Two years ago I worked on a subsequence matching algorithm, to solve a difficult data monitoring problem with tight algorithmic time and space complexity requirements. I went back to restart documenting this case. Now, instead of publishing my old results, I decided to make up a new challenge, to test and improve my findings. I created this task around a little web project, in order to show and use it as an interactive example: Sketch Recognition.
First of all, feel free to look into the demo.
Create an interactive website to arbitrarily draw lines and curves. An algorithm shall recognize predefined forms and shapes while they are being drawn. It should give assumptions on known figures and words while they are being written.
- A figure can be freely drawn in a different size and varying rotation.
- For every additional point being drawn, use
About the solution
I’m not able give you a finished solution yet. This might happen during the upcoming weeks and months. There are some extensive routines to implement, even with my previous project in mind.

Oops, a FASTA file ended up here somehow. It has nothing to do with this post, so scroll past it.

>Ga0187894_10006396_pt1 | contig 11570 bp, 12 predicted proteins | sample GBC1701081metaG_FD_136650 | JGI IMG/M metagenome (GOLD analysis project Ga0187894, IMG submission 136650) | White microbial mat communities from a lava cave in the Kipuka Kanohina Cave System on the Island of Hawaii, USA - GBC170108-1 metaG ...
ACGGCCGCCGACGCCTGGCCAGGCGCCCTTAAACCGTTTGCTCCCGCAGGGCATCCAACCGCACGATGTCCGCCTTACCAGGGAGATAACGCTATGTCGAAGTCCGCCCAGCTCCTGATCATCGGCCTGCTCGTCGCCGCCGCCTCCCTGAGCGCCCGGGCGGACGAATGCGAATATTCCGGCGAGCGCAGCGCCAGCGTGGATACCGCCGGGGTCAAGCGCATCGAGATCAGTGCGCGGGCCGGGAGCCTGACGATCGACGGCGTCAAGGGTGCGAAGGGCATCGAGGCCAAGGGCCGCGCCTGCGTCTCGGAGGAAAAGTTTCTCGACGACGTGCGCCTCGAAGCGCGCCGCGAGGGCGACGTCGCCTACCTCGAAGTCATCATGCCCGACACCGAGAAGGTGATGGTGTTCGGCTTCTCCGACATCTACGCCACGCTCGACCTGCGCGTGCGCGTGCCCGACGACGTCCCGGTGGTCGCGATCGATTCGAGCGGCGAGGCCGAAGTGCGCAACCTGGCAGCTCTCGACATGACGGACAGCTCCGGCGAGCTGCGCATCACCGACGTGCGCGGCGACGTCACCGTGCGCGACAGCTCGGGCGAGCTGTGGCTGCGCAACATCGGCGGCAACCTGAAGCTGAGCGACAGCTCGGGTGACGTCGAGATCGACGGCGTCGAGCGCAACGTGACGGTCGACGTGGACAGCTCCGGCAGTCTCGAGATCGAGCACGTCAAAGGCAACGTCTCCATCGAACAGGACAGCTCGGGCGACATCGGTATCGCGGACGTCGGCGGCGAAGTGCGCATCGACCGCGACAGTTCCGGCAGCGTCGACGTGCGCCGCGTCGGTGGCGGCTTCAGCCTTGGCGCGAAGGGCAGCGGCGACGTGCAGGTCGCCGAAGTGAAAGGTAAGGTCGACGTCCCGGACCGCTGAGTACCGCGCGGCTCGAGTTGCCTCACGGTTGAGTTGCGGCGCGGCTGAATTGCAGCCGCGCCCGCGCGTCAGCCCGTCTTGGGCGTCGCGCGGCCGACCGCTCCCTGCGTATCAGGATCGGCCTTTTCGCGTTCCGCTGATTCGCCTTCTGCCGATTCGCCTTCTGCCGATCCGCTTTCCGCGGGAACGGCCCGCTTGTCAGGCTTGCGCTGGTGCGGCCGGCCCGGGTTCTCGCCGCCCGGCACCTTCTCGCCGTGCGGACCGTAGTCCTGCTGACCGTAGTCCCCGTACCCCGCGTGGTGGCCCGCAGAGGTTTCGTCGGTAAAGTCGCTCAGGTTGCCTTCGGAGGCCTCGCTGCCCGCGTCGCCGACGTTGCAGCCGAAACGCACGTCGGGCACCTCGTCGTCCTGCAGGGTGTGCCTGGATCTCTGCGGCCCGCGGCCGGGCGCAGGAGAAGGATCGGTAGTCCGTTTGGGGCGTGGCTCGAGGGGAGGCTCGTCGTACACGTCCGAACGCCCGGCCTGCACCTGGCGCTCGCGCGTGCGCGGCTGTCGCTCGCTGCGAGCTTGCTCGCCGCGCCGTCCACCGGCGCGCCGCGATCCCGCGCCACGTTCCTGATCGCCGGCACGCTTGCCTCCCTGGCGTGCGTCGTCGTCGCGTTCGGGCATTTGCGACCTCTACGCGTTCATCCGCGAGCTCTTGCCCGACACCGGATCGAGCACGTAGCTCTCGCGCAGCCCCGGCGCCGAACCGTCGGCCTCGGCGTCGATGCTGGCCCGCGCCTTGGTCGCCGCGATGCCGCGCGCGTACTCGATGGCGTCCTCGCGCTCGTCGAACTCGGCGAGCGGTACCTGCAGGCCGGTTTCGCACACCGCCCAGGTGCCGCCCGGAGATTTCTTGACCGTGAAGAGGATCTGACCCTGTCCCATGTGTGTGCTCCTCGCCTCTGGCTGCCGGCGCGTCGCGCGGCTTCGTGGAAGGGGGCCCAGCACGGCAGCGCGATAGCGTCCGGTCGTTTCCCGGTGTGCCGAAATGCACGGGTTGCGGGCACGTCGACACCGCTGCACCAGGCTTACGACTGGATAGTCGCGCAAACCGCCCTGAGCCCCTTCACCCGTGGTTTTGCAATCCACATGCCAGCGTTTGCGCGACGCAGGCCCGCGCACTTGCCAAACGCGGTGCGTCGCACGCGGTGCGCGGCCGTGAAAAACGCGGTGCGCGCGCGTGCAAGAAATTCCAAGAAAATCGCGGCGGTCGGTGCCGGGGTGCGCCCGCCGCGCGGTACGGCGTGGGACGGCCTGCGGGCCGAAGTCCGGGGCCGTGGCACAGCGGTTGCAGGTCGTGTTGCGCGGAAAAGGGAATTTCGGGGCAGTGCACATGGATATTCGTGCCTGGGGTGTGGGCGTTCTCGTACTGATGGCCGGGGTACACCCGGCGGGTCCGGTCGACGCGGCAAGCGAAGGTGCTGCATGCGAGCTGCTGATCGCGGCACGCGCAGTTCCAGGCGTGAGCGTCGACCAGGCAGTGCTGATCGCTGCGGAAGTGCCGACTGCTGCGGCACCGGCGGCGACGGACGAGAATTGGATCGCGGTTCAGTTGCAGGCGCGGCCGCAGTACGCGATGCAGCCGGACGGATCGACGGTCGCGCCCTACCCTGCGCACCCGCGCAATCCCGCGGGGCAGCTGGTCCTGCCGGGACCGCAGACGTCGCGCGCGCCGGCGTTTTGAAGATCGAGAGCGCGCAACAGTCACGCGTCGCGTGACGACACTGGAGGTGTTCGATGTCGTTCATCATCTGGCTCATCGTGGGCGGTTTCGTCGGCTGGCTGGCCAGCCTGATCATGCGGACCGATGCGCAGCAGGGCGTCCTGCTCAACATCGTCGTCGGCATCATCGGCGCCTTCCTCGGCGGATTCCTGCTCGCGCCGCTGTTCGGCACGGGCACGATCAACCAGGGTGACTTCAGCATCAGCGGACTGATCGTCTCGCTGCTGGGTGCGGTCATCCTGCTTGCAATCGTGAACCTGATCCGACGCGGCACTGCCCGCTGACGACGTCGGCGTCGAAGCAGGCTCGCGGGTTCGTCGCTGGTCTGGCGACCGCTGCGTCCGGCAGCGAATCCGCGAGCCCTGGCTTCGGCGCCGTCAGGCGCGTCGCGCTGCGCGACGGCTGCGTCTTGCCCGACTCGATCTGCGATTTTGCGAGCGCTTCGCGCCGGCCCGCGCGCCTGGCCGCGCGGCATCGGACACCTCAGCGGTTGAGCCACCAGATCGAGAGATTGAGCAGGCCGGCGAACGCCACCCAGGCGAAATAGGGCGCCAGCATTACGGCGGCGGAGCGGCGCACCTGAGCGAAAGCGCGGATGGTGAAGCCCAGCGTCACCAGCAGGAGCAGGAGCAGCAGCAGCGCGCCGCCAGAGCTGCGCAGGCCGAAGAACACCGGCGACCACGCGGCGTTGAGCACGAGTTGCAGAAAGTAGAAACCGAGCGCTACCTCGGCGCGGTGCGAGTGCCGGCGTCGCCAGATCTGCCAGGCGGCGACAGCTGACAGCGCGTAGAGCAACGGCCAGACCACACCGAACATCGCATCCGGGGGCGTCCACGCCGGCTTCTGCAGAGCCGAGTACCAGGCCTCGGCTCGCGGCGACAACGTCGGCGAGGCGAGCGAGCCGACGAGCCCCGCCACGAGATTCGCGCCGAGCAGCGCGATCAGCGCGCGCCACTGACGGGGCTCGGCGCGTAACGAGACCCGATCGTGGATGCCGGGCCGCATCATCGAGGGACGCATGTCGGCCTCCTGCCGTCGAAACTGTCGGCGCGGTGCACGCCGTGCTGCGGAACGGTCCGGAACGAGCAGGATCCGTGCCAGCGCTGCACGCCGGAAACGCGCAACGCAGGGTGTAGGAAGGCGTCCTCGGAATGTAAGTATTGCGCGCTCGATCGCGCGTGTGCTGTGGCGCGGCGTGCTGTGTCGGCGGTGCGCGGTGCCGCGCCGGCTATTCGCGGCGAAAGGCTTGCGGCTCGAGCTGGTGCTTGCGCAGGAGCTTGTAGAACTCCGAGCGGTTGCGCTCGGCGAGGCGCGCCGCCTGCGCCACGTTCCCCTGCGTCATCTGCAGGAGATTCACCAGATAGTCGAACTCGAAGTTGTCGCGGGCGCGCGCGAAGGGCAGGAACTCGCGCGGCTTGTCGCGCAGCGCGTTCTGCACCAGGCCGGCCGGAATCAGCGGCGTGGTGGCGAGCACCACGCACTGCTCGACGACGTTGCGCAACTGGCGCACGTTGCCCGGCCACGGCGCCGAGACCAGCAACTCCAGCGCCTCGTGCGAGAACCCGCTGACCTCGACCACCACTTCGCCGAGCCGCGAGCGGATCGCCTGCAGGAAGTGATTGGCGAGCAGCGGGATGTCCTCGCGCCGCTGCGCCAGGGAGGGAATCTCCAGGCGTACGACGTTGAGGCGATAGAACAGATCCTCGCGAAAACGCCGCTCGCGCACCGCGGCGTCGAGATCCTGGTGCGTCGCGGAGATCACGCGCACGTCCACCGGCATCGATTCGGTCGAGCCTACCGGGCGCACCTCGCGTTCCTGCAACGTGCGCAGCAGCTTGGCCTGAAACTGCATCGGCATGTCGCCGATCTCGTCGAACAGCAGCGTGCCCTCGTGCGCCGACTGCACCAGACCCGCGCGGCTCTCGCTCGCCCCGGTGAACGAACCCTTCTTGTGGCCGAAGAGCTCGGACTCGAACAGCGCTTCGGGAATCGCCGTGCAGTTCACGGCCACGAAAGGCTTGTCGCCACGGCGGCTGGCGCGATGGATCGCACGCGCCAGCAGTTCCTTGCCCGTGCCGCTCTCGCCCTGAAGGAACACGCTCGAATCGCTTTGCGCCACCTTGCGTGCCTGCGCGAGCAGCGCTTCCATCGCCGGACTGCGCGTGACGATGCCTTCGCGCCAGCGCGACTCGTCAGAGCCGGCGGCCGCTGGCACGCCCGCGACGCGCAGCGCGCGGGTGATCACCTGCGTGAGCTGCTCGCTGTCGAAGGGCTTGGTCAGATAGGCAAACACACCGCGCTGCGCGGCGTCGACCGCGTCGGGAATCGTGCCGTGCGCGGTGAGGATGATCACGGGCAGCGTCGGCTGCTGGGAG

Tackle the requirements
Of course without the additional requirement you could simply use 2d coordinate system to save and compute polygons in. But infact the requirement makes this task so interesting.
So instead of operating on coordinates, I decided to calculate the angular velocity at every point during drawing. It describes the change of the cursor’s movement angle, not over time, but over the distance passed. This leads to some advantages:
- ignorable coordinate starting location
- ignorable initial and continous scaling
- ignorable initial and continous rotation
- substituted plane coordinates to discrete angular information
- numerical reduction of input data dimensions, from
- thus more accessible to classic sequence algorithms
On the side of disadvantages we have:
- unable to retrieve the original image with correct rotation and scale
- some characters appear very similar when obsevering the angular velocity, e.g.
- every person draws differently, this could yield individual issues
As of today, the demo shows matching sequences by using an online DTW variant, which does not save any matrices but two vectors of constant sizes for every pattern. This is the most basic approach to give a decision on matchable figures.
I recorded the single numbers, some words and a figure with various success rates. Since the algorithm is not trained or configured by any means, it will often give false-positives. But even in its primitive state it works surprisingly well on some of the characters. There will be much greater achievements, once additional features have been implemented: thresholds, conditionings, graduations and associations.
Look out for some upcoming posts!